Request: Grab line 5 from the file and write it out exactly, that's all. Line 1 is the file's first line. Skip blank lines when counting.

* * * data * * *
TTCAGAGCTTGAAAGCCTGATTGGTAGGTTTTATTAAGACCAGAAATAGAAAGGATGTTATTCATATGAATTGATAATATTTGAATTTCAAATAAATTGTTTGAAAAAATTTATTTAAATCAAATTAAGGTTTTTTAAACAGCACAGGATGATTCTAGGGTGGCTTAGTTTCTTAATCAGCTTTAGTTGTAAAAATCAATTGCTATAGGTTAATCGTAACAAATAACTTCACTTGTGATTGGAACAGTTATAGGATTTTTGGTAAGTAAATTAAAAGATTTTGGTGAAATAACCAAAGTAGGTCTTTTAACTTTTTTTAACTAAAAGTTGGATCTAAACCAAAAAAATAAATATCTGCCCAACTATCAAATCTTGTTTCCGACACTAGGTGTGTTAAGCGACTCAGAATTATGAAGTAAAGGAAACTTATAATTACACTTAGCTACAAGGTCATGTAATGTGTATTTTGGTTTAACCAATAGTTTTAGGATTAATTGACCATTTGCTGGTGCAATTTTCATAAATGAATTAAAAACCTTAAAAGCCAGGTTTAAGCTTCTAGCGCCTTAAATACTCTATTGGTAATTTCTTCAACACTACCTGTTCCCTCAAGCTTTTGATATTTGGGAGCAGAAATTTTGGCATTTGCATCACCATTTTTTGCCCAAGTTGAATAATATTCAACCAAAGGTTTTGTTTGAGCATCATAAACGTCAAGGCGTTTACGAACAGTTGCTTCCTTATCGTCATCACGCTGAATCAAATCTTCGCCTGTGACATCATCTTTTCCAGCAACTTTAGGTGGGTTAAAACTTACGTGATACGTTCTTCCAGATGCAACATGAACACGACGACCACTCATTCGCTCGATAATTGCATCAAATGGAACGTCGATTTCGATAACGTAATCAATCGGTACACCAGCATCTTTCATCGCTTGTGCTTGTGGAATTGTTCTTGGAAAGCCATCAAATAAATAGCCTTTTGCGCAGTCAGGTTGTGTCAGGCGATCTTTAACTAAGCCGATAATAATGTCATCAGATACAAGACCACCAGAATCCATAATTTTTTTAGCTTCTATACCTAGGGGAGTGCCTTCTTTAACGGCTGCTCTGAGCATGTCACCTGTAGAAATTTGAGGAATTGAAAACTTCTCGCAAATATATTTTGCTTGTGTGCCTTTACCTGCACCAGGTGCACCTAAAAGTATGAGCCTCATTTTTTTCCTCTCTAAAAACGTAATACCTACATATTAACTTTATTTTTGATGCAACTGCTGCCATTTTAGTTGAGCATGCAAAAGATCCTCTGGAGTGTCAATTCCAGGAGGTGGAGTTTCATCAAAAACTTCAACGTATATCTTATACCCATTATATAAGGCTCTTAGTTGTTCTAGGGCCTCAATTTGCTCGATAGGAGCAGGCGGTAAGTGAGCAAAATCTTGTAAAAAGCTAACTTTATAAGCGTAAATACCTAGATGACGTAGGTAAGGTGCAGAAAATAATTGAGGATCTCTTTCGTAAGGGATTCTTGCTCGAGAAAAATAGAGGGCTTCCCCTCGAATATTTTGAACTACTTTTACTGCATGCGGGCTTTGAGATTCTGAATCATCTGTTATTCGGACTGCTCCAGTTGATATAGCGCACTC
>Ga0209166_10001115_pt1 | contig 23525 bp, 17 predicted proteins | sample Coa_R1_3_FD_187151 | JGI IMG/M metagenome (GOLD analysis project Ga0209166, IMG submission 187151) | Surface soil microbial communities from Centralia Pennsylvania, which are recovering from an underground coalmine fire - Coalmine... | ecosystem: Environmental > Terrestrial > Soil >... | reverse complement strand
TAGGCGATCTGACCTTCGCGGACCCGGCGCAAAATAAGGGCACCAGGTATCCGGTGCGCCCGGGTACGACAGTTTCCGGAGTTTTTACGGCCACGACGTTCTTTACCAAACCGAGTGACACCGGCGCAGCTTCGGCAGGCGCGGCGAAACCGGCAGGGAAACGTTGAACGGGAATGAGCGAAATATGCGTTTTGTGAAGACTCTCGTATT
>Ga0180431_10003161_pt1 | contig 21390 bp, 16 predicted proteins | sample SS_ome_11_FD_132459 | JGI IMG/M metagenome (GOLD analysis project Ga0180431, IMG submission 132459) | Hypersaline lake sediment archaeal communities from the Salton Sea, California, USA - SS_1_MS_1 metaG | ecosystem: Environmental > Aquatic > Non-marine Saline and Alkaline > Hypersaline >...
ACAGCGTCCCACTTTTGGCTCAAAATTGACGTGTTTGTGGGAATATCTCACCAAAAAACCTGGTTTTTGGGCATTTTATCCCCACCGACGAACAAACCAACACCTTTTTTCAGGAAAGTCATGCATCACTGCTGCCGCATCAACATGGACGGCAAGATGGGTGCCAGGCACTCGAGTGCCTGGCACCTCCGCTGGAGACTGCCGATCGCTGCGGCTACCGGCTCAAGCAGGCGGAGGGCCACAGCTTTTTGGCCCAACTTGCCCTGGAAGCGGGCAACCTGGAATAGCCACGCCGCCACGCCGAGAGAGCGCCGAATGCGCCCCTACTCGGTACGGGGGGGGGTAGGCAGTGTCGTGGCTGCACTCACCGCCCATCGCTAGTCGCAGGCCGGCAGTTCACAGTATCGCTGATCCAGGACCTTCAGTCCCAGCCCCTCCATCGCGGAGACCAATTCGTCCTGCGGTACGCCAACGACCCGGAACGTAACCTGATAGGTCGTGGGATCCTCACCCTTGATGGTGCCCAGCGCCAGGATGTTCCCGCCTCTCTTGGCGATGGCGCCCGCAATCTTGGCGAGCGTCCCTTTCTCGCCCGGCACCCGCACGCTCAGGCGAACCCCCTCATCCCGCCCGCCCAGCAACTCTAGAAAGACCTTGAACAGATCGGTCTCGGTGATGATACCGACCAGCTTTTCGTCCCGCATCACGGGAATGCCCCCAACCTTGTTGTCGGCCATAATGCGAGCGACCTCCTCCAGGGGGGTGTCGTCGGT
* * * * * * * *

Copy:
ACAGCGTCCCACTTTTGGCTCAAAATTGACGTGTTTGTGGGAATATCTCACCAAAAAACCTGGTTTTTGGGCATTTTATCCCCACCGACGAACAAACCAACACCTTTTTTCAGGAAAGTCATGCATCACTGCTGCCGCATCAACATGGACGGCAAGATGGGTGCCAGGCACTCGAGTGCCTGGCACCTCCGCTGGAGACTGCCGATCGCTGCGGCTACCGGCTCAAGCAGGCGGAGGGCCACAGCTTTTTGGCCCAACTTGCCCTGGAAGCGGGCAACCTGGAATAGCCACGCCGCCACGCCGAGAGAGCGCCGAATGCGCCCCTACTCGGTACGGGGGGGGGTAGGCAGTGTCGTGGCTGCACTCACCGCCCATCGCTAGTCGCAGGCCGGCAGTTCACAGTATCGCTGATCCAGGACCTTCAGTCCCAGCCCCTCCATCGCGGAGACCAATTCGTCCTGCGGTACGCCAACGACCCGGAACGTAACCTGATAGGTCGTGGGATCCTCACCCTTGATGGTGCCCAGCGCCAGGATGTTCCCGCCTCTCTTGGCGATGGCGCCCGCAATCTTGGCGAGCGTCCCTTTCTCGCCCGGCACCCGCACGCTCAGGCGAACCCCCTCATCCCGCCCGCCCAGCAACTCTAGAAAGACCTTGAACAGATCGGTCTCGGTGATGATACCGACCAGCTTTTCGTCCCGCATCACGGGAATGCCCCCAACCTTGTTGTCGGCCATAATGCGAGCGACCTCCTCCAGGGGGGTGTCGTCGGT